Yellow fever – Nigeria
The Nigeria Centre for Disease Control (NCDC) is reporting yellow fever outbreaks in multiple states (Bauchi, Benue, Delta, Ebonyi, and Enugu). From 1 January 2021 to 28 February 2022, a total of 2,456 yellow fever (YF) suspected cases were reported from 526 Local Government Areas (LGA) in 37 states in Nigeria. Of suspected cases, 54 tested positive. Three deaths were reported among confirmed cases.
The US Centres for Disease Control and Prevention (CDC) recommends that all travellers 9 months or older going to Nigeria should receive vaccination against yellow fever at least 10 days before travel.
Photo: Electron micro-graph of Yellow Fever Virus.
Yellow fever is a viral disease, of typically short duration, caused by the bite of an infected female mosquito. Only humans and primates can catch the disease. In most cases infection will be accompanied by fever, chills and loss of appetite. Muscle pains and headaches are also typical symptoms that improve within 5 days.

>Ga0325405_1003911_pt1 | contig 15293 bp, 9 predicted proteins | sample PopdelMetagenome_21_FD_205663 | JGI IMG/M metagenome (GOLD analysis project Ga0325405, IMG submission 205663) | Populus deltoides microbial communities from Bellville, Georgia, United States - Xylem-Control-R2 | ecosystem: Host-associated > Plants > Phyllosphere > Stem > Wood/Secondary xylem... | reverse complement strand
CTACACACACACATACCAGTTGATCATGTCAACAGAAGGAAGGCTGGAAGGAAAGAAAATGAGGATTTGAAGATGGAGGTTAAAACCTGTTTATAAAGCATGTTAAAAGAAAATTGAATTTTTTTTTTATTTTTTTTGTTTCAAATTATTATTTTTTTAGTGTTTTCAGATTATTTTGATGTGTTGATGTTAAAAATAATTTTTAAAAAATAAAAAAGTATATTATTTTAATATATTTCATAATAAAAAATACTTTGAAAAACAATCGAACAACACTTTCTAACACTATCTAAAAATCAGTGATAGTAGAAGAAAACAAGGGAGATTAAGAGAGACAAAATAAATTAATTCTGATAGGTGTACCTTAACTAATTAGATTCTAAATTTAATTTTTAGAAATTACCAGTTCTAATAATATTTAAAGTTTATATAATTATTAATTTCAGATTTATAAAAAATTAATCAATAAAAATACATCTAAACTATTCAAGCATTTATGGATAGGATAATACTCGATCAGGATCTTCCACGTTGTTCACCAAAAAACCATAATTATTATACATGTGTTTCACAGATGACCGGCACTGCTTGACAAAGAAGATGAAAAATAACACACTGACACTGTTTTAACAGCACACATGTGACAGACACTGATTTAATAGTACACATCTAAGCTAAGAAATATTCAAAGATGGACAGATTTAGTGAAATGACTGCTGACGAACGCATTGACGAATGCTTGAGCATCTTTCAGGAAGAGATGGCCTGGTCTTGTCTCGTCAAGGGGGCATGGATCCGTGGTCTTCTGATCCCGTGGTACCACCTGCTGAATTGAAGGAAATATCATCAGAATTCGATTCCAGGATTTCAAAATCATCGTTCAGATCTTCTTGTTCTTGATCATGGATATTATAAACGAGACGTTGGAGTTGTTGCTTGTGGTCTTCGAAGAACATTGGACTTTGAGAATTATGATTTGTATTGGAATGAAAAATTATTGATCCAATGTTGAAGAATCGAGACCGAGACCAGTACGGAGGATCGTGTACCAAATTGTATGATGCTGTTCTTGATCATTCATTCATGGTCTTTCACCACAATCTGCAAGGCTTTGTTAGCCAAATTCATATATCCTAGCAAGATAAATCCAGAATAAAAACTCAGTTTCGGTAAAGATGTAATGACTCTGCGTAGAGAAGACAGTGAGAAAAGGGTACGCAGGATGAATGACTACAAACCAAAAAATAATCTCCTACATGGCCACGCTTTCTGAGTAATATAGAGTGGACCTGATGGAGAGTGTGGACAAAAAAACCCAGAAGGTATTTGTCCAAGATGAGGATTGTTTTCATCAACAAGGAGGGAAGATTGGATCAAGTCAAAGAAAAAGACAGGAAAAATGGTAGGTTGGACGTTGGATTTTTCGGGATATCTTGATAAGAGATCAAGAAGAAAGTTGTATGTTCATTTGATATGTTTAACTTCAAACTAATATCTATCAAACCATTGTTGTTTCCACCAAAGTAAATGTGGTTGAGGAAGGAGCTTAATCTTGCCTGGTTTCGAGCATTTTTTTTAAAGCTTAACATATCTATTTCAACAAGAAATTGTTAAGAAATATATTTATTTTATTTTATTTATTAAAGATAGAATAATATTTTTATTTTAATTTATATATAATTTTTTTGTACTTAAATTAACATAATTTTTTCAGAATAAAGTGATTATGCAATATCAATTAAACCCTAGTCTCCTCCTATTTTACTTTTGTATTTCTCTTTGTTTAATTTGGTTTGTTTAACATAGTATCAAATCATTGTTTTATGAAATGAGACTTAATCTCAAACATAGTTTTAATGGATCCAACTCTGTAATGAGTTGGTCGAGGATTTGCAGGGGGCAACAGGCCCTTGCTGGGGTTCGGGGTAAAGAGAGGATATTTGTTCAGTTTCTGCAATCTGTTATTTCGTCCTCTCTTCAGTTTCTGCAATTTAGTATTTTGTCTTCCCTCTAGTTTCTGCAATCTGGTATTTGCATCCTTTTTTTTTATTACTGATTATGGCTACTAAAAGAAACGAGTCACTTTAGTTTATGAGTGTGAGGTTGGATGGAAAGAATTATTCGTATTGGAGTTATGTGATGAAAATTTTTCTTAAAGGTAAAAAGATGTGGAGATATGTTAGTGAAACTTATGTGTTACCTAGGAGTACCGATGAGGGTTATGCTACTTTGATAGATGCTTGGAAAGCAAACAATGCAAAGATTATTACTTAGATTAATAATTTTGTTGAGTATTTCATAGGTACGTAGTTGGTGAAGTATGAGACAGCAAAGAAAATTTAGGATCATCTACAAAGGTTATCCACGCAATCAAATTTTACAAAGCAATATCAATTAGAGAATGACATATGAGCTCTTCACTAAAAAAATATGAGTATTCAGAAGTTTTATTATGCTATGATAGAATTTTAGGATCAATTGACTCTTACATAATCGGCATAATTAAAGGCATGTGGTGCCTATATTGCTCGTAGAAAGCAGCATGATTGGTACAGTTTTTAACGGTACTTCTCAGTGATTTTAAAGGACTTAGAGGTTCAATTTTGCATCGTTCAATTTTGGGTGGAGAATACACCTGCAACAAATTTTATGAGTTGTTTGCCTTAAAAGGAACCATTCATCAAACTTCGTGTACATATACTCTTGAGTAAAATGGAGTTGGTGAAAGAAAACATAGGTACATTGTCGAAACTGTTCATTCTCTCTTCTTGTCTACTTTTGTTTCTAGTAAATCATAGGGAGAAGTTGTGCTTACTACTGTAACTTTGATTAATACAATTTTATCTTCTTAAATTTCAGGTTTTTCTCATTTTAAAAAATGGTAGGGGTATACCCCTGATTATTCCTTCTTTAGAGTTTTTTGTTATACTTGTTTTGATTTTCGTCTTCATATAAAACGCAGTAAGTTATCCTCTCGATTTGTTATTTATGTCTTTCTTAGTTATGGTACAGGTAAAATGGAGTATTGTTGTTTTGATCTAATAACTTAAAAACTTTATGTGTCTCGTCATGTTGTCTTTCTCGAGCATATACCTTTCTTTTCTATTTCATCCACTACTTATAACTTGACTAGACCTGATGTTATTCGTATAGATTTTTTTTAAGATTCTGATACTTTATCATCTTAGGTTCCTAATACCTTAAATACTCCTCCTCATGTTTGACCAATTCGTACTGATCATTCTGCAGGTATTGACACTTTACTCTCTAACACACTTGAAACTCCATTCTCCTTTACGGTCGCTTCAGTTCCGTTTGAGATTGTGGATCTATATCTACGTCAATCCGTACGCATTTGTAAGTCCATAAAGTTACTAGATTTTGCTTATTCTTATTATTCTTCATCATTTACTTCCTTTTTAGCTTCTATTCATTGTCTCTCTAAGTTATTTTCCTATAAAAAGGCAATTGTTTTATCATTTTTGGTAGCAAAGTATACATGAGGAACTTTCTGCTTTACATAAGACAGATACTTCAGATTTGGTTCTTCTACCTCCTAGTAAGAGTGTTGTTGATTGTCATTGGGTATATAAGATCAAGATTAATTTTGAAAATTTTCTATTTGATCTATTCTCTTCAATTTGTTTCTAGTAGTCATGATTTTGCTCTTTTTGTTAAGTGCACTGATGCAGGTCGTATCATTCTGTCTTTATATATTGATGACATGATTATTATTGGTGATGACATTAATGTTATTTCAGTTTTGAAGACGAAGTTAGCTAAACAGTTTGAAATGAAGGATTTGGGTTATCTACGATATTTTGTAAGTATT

In about 15% of people, within a day of improving the fever comes back, abdominal pain occurs, and liver damage begins causing yellow skin. Death occurs in up to half of those who get severe disease.
A safe and effective vaccine against yellow fever exists, and some countries require vaccinations for travelers.
The disease originated in Africa and spread to South America in the 17th century with the Spanish and Portuguese importation of enslaved Africans from sub-Saharan Africa. Since the 17th century, several major outbreaks of the disease have occurred in the Americas, Africa, and Europe. In the 18th and 19th centuries, yellow fever was considered one of the most dangerous infectious diseases.
In 1927, yellow fever virus was the first human virus to be isolated.
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